I resisted the Kindle for a long time. I read a lot and I’m headache-prone, and those low-contrast early Kindles were not going to work for me. Also, I saw in reviews that Kindle books often lacked the footnotes and indexes of the paper versions. When I had occasion to create a Kindle book I realized why: the format is very limited and inconvenient for publishers.
But then I bought an iPad. The Kindle app is free, so I tried a couple ebooks. For most books I read, footnotes and indexes are not an issue, and I’m chronically low on bookshelf space. I like the built-in dictionary and being able to carry several books in a small package. So now I was sold on ebooks, but the iPad was not the ideal hardware. It’s just heavy enough that I don’t want to carry it around, the screen washes out in bright sunlight, and the battery life is only so-so. I can read books on my Droid X phone, which also has a Kindle app, but that drains the battery fast.
Amazon had dropped the price of the Kindle when the iPad was released, and the new Kindle 3 with its light weight, improved screen contrast, long battery life, and readability in direct sunlight was starting to look pretty good. So I bought one, and I like it a lot. I used it for a few days without reading the manual – the basics are not hard. But once I read the manual and did a little googling, I discovered some interesting things I didn’t know. What follows is a collection of tips and tricks for the Kindle 3 that I found especially useful:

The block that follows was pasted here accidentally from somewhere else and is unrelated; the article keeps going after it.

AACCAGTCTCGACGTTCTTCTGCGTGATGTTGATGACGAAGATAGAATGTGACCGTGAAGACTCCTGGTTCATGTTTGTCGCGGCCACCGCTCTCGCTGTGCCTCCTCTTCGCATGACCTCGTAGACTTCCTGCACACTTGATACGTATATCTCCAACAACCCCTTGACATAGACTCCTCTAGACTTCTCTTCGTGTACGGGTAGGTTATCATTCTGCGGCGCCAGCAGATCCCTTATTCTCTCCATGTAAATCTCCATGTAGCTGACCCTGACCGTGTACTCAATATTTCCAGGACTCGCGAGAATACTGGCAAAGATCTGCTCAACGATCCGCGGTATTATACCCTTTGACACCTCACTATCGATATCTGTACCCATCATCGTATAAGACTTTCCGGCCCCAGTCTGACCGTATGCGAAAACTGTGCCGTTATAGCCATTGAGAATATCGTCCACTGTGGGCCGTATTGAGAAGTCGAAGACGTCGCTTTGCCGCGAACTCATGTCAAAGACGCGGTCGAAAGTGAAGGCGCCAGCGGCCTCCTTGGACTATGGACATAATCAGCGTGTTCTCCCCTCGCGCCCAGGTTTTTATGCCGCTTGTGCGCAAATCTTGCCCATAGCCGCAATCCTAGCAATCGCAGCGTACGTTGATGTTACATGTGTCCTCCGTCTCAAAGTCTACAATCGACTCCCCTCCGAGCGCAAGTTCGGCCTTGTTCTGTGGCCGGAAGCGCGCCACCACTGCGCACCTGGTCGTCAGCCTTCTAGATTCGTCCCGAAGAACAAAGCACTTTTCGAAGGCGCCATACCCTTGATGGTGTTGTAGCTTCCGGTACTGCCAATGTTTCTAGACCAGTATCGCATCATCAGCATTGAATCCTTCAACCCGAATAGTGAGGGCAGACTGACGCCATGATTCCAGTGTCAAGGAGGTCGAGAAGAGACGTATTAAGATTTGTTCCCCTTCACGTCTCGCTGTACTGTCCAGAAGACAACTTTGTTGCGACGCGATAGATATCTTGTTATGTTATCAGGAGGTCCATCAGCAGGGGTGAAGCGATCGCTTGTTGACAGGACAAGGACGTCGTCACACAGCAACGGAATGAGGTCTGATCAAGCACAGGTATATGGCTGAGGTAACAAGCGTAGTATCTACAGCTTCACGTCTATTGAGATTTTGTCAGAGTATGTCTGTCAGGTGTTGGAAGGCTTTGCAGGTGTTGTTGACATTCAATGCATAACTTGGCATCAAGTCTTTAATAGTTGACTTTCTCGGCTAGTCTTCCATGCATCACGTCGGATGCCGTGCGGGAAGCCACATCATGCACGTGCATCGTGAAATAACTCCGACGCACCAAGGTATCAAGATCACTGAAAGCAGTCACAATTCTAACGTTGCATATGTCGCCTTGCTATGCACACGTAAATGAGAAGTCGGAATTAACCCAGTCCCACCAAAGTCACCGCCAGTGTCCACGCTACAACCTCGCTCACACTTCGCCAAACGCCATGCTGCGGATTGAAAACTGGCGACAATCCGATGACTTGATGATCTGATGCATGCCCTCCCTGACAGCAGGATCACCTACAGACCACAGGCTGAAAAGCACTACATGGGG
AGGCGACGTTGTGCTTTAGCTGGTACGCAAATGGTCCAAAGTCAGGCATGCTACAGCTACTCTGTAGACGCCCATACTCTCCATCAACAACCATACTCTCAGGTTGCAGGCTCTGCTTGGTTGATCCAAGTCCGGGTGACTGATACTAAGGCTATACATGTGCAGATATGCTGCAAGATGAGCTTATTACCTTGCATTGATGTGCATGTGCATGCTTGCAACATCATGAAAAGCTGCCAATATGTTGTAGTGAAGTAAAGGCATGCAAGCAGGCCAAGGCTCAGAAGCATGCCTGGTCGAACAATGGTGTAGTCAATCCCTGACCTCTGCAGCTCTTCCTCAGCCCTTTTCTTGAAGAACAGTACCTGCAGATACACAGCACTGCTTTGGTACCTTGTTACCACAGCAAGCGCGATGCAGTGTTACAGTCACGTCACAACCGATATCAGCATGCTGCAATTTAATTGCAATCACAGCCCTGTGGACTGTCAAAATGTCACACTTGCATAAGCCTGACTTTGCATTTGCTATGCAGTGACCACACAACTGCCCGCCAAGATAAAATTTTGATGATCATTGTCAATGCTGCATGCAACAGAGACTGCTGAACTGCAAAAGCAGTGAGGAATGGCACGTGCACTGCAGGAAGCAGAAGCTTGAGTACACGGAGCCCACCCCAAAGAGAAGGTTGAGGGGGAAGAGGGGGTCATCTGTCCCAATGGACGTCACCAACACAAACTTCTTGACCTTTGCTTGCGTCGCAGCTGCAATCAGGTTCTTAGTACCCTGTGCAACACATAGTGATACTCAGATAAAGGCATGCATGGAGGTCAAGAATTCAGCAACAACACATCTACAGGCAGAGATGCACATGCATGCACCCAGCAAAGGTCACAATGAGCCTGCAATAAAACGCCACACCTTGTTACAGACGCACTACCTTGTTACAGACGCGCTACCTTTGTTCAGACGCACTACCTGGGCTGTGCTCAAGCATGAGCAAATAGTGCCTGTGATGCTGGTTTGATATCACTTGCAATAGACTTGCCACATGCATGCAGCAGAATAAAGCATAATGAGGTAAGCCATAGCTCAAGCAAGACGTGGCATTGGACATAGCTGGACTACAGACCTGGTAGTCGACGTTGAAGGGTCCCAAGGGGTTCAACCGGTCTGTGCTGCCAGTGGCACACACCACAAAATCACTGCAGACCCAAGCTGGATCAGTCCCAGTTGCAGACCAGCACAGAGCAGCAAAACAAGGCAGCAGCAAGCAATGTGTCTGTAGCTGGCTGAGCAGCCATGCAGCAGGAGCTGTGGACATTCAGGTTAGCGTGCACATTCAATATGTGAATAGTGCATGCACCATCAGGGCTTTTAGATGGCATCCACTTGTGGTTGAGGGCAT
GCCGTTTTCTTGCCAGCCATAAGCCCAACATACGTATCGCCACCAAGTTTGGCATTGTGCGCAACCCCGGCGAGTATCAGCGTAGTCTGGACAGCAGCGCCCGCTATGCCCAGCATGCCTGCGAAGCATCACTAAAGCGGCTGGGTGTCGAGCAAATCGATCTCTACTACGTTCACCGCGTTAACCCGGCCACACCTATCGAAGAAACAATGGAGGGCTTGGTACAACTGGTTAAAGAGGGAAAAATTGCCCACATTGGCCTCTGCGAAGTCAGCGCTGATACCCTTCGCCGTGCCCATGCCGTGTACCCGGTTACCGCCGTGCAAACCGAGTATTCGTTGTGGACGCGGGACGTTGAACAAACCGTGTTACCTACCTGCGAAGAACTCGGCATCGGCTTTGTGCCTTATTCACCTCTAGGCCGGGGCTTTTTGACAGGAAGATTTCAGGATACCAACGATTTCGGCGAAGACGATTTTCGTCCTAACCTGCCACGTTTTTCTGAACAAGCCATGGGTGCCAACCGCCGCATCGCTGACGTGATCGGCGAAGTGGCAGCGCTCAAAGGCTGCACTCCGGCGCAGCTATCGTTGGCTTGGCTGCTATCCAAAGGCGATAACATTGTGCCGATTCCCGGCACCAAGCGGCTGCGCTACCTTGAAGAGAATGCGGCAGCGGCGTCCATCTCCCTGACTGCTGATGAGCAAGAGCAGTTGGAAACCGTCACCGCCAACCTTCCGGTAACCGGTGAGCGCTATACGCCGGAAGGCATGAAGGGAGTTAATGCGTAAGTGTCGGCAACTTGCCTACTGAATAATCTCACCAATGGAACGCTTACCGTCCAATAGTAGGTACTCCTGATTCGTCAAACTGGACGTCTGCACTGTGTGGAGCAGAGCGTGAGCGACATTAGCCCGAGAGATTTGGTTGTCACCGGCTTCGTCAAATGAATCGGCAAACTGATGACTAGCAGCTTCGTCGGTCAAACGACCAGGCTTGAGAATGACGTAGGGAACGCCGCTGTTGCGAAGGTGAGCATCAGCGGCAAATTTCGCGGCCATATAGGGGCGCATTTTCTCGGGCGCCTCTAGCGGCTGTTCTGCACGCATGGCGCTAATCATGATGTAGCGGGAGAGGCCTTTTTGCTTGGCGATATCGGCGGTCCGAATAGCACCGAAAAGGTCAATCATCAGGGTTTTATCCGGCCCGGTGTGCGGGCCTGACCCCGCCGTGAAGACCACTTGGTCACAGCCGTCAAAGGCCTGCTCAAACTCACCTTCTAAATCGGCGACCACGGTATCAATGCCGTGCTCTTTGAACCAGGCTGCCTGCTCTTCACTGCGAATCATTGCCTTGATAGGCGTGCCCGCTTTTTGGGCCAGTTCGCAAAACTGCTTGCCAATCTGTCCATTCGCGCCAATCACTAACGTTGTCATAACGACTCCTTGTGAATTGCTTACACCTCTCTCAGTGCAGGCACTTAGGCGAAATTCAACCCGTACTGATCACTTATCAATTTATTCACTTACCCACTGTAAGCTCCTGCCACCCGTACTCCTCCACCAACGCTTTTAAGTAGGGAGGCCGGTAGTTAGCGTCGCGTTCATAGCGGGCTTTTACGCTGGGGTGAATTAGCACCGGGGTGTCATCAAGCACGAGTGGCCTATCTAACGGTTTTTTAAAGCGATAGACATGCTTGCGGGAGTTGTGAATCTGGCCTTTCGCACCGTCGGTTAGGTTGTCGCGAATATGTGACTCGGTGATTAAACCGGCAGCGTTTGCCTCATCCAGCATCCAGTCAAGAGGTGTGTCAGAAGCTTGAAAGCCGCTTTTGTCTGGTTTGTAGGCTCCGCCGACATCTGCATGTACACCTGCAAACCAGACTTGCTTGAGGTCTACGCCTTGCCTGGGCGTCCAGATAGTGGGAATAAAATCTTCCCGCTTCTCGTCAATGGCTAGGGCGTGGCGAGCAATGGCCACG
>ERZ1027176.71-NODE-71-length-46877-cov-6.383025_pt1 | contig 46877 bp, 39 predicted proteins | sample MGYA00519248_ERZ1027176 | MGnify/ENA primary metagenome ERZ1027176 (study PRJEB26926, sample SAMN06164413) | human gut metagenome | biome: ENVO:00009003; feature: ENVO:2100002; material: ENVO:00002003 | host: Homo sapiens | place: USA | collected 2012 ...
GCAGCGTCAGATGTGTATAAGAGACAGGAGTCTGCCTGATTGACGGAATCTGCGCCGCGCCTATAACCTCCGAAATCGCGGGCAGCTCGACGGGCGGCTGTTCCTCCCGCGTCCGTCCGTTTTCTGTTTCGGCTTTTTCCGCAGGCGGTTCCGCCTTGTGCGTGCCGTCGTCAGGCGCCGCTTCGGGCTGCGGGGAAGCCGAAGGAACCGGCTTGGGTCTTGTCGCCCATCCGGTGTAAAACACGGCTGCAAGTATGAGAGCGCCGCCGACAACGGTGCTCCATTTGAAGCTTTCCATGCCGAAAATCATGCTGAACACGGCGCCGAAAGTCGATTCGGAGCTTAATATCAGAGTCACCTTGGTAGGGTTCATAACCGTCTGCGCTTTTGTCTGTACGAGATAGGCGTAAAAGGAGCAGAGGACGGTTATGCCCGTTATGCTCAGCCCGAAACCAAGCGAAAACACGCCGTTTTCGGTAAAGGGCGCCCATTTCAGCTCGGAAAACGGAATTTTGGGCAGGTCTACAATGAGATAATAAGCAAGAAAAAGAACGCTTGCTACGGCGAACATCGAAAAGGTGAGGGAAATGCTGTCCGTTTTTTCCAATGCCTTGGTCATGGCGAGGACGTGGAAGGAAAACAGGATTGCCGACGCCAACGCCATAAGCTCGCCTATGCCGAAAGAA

- Viewing PDFs and Other Document Types
- Zapping that Ghost Dictionary in the Archive
- Hotkeys and an Easter Egg
- The Hidden Image Viewer
Viewing PDFs and Other Document Types
One way to put books onto your Kindle is to buy them on Amazon, of course, but that is not the only way. Some free book sites let you download to your Kindle over the air. You also can copy files from your PC directly to your Kindle via USB cable, or email files to your Kindle using a special email address. The email address is the interesting method because it has a special feature: it can be used to convert files in different formats into something the Kindle can read.